I was reading an article in one of the Sunday supplements where, as part of a regular feature, different people (usually famous), are asked to write about what they see when they look in the mirror. This week it was the turn of Katie Price, aka ‘Jordan’, the celebrity famous amongst other things, for her surgically enhanced breasts and tabloid modelling career.
Here’s what she says:
‘I recognise that I am getting older but I don’t hate what I see because that’s me. I have had the odd Botox and I’ve tried fillers, which I didn’t like. When I had my boobs done in America, they did them wrong, and I don’t know what they put in my lips. I would advise people never to have anything permanent in their face. I haven’t had a full 100% nose job – they shaved the bone, they didn’t break my nose..
I am happy with the way I am, I am a happy person – how can I not be?’
It’s easy to criticise someone like Katie whose life is lived through and to some extent, for, media attention. Actually I think there’s quite a bit about her to admire – she’s ambitious, intelligent and loves her family. Yet as these words attest, she also seems desperately unhappy with who she is and how she looks, despite her claims to the contrary. You don’t spend thousands of pounds on surgery if you’re ok with who you are, right?
But then, how many of us can say that when we look in the mirror, we’re happy with what we see either?
Most women I know have at least one part of their body that they’d like to change. And I wonder if the desire to look better is just as strong in the Christian women as it is in the non-Christians. Which should be shocking.
What do I mean? Well, please don’t mishear me. Unbeliever does not equate to shallow. Far from it. Most women (regardless of faith) recognise that what’s inside matters more than our appearance. To my shame, I know many non-Christian women and men who are far more other-centered and altruistic than me.
But trusting Jesus means more than a subtle shift of focus. It’s a complete change of direction, a radical reordering of values and concerns and identity. And it’s His supernatural work that changes me, not my efforts or desire to be better or nicer. Knowing Jesus is what makes the difference – and according to the Bible, this is why there are so many lovely lovely people who aren’t going to heaven. If it was about natural goodness, I wouldn’t have a hope.
Being a Christian means having a life that revolves around Christ and worshipping only Him. So for example, the Bible tells me that I can’t serve both God and money. Luckily, that’s not a problem. It’s not as if I need to dump the Swiss bank accounts, right? Surely this verse can be as easily dismissed as the idea of my rolling in a bathtub filled with bank notes? Or weighing up my bullion (is that the right spelling? I mean gold rather than chicken stock).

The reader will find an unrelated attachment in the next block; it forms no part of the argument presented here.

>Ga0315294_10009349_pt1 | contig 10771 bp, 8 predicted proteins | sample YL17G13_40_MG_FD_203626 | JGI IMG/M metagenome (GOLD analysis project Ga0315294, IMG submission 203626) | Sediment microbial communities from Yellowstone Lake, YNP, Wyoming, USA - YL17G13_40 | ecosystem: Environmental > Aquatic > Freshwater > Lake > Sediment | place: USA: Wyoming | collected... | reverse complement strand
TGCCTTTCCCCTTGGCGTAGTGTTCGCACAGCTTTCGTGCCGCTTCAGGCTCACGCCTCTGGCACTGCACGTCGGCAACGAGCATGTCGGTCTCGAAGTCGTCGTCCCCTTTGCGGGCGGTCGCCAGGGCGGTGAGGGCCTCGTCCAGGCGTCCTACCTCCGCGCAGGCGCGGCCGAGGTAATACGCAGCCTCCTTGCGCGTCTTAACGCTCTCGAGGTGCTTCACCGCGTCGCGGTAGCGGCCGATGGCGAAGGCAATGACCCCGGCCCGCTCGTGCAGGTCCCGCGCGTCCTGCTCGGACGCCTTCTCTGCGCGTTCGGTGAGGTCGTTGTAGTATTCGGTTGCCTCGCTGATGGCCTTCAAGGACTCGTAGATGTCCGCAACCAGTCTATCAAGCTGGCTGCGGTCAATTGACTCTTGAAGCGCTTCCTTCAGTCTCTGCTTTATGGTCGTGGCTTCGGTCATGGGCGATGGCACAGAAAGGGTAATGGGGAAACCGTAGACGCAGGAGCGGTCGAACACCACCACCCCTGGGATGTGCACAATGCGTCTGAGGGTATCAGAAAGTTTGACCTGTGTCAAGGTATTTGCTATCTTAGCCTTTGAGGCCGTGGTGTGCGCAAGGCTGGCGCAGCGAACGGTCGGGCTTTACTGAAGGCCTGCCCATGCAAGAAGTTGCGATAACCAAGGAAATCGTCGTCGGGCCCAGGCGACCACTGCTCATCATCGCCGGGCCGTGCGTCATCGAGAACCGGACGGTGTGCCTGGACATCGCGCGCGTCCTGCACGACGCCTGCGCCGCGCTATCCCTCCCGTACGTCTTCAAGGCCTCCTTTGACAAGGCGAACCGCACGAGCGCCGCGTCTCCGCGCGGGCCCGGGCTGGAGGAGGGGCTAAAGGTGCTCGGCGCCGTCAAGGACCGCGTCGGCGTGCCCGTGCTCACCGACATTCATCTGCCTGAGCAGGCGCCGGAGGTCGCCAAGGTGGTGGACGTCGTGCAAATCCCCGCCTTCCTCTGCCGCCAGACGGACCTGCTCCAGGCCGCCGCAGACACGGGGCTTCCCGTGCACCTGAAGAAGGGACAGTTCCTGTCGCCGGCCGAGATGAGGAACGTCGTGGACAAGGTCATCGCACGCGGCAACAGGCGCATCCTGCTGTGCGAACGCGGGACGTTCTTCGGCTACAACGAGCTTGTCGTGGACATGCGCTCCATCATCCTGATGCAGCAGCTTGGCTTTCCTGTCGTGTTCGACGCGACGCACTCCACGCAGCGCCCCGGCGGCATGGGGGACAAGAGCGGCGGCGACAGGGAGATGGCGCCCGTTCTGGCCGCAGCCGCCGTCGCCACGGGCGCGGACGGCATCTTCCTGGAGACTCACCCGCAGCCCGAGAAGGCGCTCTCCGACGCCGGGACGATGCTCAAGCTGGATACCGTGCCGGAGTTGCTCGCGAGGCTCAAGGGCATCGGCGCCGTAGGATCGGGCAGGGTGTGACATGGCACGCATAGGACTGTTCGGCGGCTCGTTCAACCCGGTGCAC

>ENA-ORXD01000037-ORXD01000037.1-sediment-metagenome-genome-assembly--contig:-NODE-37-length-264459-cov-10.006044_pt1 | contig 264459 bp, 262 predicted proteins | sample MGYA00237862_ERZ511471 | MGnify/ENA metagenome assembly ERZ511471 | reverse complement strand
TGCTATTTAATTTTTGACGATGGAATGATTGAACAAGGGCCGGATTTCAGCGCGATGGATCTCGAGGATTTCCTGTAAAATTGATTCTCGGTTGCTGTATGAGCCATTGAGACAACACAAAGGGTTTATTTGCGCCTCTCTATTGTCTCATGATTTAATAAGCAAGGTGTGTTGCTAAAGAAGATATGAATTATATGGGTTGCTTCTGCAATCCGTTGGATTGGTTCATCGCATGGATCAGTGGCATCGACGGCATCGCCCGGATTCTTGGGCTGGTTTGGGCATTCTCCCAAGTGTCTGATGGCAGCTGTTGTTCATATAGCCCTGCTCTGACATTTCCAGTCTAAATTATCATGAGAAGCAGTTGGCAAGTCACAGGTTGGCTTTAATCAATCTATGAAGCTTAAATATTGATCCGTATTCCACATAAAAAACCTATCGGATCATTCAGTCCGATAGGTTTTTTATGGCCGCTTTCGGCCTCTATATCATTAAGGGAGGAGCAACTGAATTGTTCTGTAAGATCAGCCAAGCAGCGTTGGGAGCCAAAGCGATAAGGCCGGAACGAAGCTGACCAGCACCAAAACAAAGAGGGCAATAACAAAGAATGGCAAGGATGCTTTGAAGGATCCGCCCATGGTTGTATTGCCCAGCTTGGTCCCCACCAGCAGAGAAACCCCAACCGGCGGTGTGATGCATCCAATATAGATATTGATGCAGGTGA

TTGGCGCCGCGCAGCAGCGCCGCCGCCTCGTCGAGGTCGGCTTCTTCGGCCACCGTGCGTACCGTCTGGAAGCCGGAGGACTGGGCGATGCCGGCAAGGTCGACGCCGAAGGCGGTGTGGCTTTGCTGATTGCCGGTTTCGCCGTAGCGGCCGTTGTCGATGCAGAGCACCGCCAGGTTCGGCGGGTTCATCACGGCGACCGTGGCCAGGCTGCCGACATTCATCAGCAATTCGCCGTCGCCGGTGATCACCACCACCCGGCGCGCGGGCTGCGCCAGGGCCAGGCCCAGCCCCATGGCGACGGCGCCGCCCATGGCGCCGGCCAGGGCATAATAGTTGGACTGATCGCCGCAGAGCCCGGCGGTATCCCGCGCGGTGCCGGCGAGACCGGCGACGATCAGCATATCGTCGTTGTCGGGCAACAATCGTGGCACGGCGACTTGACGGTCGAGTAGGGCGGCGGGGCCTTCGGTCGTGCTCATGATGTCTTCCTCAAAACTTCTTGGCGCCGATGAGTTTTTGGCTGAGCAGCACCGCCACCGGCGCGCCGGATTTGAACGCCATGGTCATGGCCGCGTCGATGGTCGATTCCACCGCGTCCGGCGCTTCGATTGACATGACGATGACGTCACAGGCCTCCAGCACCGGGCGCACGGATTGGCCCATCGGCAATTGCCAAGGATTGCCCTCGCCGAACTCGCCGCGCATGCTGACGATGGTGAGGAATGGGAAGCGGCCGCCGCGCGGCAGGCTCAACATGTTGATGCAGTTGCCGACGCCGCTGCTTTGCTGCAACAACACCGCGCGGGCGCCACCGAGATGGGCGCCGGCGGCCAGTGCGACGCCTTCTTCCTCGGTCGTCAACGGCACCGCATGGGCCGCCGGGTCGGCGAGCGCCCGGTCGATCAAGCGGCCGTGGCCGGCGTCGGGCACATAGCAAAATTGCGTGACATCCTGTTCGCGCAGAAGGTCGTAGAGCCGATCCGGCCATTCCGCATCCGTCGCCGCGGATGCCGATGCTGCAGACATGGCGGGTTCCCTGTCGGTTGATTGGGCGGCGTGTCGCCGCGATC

Perhaps not. Quite aside from the fact that relatively speaking, I’m in a very small percentage of wealthy people with access to fresh running water, sanitation, food, clothes and Taste The Difference Hummus, there’s a bigger issue at stake than simply the object of our affections. Scripture knows my heart. It knows my flesh, an ‘idol-seeking missile’, hungry to worship anything but the Living God. But there’s only room in my heart for one Master. Only one Person worthy of such glory. Whether it’s with money or food or body image or work or family – this Lordship cannot be shared. I know this. But sometimes, left to my own devices, I start to question why it is I can’t have both.
So I might read that ‘beauty is fleeting and charm deceptive, but a woman who fears the Lord is to be praised’. And, (after an lie-down and some cold compresses) I concede, Yep, got it. Jesus first. Nothing else. Imagine focusing on beauty and charm – ha, that’d be ridiculous. Except ..it is important to look good, just y’know in cultural terms. For evangelistic purposes, even.
Don’t get me wrong, I’m not obsessed with my appearance or anything – not like whatserface, Jordan. For starters I can’t afford the surgery she’s had – er, not that I would. But I’m not averse to the odd pair of spanx. A couple of blow-drys and some of those nifty age-defying serums. Just, you know, essential maintenance work. This is Eastbourne, after all. And Jesus would want me to look good, right?
I’m not suggesting we rug up in bin-bags and stop washing or getting our hair cut. Many of these things are good gifts from God, to be enjoyed. And wanting to look nice is not a sin. But is it my priority? Is this what makes my life work? Or am I actually letting my wants become needs …and squeezing Jesus out to make more room for the really important stuff?